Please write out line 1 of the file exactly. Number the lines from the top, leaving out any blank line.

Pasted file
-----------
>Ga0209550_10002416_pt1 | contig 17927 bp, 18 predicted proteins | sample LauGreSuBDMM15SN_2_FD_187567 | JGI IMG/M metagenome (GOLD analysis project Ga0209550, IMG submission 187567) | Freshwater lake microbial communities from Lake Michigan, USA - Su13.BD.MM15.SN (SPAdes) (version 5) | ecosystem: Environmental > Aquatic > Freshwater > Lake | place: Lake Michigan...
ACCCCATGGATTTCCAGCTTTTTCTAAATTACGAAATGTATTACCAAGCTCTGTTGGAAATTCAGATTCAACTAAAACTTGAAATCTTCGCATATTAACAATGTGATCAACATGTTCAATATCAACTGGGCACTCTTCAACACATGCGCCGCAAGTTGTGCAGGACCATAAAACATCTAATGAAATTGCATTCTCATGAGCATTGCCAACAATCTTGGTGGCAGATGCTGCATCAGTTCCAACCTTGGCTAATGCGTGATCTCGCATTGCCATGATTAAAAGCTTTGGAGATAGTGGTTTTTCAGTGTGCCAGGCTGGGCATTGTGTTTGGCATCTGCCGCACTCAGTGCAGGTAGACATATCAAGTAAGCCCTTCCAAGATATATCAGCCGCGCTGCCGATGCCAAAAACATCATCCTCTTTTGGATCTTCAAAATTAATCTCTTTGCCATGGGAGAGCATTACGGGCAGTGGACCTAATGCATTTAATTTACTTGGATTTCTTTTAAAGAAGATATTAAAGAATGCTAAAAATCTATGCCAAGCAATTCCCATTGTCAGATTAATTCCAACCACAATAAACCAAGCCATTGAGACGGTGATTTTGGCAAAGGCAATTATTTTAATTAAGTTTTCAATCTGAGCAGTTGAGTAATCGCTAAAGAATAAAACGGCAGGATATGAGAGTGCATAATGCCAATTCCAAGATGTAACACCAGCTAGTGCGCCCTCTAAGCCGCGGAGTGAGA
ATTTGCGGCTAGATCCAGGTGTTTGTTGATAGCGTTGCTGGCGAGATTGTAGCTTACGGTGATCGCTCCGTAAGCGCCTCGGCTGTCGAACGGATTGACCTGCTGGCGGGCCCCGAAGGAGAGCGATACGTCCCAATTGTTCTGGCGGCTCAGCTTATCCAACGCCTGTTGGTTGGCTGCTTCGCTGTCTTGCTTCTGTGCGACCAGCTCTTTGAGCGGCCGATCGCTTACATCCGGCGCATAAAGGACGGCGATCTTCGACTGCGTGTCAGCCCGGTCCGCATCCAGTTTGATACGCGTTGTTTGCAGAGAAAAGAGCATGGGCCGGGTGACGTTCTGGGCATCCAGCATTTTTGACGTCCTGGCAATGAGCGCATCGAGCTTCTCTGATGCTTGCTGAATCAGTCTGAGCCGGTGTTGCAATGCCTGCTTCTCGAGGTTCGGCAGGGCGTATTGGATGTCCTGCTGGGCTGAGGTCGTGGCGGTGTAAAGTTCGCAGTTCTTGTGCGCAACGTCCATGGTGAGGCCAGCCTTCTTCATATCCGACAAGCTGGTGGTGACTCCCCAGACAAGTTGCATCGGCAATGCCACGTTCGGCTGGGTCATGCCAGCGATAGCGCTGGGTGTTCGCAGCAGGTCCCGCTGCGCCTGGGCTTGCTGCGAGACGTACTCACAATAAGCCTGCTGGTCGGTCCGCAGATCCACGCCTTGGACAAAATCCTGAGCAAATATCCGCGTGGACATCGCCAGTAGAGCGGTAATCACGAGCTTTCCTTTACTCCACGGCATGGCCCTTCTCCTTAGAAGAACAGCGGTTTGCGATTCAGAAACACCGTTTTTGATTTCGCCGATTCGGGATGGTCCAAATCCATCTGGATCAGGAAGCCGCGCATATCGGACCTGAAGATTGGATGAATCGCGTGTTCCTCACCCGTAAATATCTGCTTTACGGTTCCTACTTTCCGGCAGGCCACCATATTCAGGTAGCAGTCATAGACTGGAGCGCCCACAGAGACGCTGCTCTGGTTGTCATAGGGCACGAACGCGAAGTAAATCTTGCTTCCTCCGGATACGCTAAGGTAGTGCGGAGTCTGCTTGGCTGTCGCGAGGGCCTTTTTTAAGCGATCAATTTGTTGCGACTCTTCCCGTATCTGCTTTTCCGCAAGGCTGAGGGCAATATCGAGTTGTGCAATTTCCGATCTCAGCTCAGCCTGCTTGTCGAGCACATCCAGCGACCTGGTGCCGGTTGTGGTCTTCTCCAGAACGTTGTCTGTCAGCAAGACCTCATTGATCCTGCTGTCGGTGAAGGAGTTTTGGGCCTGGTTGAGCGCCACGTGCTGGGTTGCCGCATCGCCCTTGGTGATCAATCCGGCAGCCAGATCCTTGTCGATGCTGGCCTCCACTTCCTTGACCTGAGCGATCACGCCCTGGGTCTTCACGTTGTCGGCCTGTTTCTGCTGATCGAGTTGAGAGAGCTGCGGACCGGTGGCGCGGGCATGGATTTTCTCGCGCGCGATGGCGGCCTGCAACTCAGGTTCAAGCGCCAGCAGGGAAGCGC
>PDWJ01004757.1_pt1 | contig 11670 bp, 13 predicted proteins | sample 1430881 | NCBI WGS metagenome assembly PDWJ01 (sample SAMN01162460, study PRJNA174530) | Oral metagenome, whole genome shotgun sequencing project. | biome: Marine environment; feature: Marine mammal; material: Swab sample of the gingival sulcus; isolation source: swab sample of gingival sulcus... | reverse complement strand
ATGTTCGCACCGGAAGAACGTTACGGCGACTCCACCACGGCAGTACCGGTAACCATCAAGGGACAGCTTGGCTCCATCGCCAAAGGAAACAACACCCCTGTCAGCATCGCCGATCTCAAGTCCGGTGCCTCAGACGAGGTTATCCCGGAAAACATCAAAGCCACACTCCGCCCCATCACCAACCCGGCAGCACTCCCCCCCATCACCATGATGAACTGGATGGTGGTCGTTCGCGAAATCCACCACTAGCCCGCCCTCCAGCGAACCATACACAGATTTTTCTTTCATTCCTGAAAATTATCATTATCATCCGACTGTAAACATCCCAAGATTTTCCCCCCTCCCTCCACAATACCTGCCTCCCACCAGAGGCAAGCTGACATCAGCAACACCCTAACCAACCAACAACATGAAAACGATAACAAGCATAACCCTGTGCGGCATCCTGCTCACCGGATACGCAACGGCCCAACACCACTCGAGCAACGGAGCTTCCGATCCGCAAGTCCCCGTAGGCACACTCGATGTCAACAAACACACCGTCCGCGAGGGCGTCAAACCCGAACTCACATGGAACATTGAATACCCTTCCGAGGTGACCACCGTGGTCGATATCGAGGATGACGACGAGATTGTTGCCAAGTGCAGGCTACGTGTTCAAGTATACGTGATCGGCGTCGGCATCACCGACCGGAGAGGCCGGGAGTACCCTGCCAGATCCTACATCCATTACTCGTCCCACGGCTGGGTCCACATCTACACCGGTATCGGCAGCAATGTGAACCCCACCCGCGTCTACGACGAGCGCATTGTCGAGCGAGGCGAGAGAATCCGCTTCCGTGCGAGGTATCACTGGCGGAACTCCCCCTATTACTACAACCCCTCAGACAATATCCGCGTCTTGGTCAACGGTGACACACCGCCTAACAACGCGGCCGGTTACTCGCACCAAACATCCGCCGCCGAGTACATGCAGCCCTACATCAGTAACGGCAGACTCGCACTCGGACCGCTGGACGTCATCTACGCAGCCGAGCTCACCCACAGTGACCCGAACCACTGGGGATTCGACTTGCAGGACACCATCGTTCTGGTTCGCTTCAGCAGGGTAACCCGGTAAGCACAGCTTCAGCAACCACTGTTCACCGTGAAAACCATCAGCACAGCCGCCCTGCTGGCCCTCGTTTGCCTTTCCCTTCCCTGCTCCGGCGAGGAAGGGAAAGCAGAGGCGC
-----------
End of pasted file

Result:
>Ga0209550_10002416_pt1 | contig 17927 bp, 18 predicted proteins | sample LauGreSuBDMM15SN_2_FD_187567 | JGI IMG/M metagenome (GOLD analysis project Ga0209550, IMG submission 187567) | Freshwater lake microbial communities from Lake Michigan, USA - Su13.BD.MM15.SN (SPAdes) (version 5) | ecosystem: Environmental > Aquatic > Freshwater > Lake | place: Lake Michigan...